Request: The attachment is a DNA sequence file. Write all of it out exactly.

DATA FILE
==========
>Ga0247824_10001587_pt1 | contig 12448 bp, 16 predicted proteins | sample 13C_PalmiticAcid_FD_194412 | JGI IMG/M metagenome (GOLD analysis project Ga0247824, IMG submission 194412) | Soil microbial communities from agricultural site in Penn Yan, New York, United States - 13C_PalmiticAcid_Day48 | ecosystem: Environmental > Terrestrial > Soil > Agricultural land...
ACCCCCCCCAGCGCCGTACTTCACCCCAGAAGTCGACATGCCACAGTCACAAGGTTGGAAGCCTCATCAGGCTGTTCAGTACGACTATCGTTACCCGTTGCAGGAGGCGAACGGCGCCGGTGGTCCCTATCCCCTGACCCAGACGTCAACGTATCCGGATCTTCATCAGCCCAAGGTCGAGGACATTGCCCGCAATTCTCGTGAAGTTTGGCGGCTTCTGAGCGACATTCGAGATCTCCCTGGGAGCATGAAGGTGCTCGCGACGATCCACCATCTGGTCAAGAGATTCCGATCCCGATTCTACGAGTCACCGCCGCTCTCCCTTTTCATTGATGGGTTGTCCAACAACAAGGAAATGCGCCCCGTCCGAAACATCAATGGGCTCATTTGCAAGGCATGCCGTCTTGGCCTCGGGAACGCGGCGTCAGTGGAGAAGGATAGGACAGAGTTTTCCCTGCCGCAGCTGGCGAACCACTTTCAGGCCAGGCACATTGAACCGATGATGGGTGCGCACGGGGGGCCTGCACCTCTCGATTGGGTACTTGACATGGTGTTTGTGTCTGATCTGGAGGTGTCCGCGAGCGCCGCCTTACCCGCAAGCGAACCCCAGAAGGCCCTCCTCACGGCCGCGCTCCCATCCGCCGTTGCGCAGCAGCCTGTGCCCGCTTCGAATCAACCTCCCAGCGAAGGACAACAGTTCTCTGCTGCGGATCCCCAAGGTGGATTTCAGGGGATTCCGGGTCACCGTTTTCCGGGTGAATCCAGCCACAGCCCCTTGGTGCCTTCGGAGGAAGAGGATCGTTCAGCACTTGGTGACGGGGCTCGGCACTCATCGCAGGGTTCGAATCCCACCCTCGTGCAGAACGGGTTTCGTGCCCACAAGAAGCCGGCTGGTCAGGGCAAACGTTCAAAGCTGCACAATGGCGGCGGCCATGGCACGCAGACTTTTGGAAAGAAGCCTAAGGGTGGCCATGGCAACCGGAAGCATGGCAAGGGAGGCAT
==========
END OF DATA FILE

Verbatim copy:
>Ga0247824_10001587_pt1 | contig 12448 bp, 16 predicted proteins | sample 13C_PalmiticAcid_FD_194412 | JGI IMG/M metagenome (GOLD analysis project Ga0247824, IMG submission 194412) | Soil microbial communities from agricultural site in Penn Yan, New York, United States - 13C_PalmiticAcid_Day48 | ecosystem: Environmental > Terrestrial > Soil > Agricultural land...
ACCCCCCCCAGCGCCGTACTTCACCCCAGAAGTCGACATGCCACAGTCACAAGGTTGGAAGCCTCATCAGGCTGTTCAGTACGACTATCGTTACCCGTTGCAGGAGGCGAACGGCGCCGGTGGTCCCTATCCCCTGACCCAGACGTCAACGTATCCGGATCTTCATCAGCCCAAGGTCGAGGACATTGCCCGCAATTCTCGTGAAGTTTGGCGGCTTCTGAGCGACATTCGAGATCTCCCTGGGAGCATGAAGGTGCTCGCGACGATCCACCATCTGGTCAAGAGATTCCGATCCCGATTCTACGAGTCACCGCCGCTCTCCCTTTTCATTGATGGGTTGTCCAACAACAAGGAAATGCGCCCCGTCCGAAACATCAATGGGCTCATTTGCAAGGCATGCCGTCTTGGCCTCGGGAACGCGGCGTCAGTGGAGAAGGATAGGACAGAGTTTTCCCTGCCGCAGCTGGCGAACCACTTTCAGGCCAGGCACATTGAACCGATGATGGGTGCGCACGGGGGGCCTGCACCTCTCGATTGGGTACTTGACATGGTGTTTGTGTCTGATCTGGAGGTGTCCGCGAGCGCCGCCTTACCCGCAAGCGAACCCCAGAAGGCCCTCCTCACGGCCGCGCTCCCATCCGCCGTTGCGCAGCAGCCTGTGCCCGCTTCGAATCAACCTCCCAGCGAAGGACAACAGTTCTCTGCTGCGGATCCCCAAGGTGGATTTCAGGGGATTCCGGGTCACCGTTTTCCGGGTGAATCCAGCCACAGCCCCTTGGTGCCTTCGGAGGAAGAGGATCGTTCAGCACTTGGTGACGGGGCTCGGCACTCATCGCAGGGTTCGAATCCCACCCTCGTGCAGAACGGGTTTCGTGCCCACAAGAAGCCGGCTGGTCAGGGCAAACGTTCAAAGCTGCACAATGGCGGCGGCCATGGCACGCAGACTTTTGGAAAGAAGCCTAAGGGTGGCCATGGCAACCGGAAGCATGGCAAGGGAGGCAT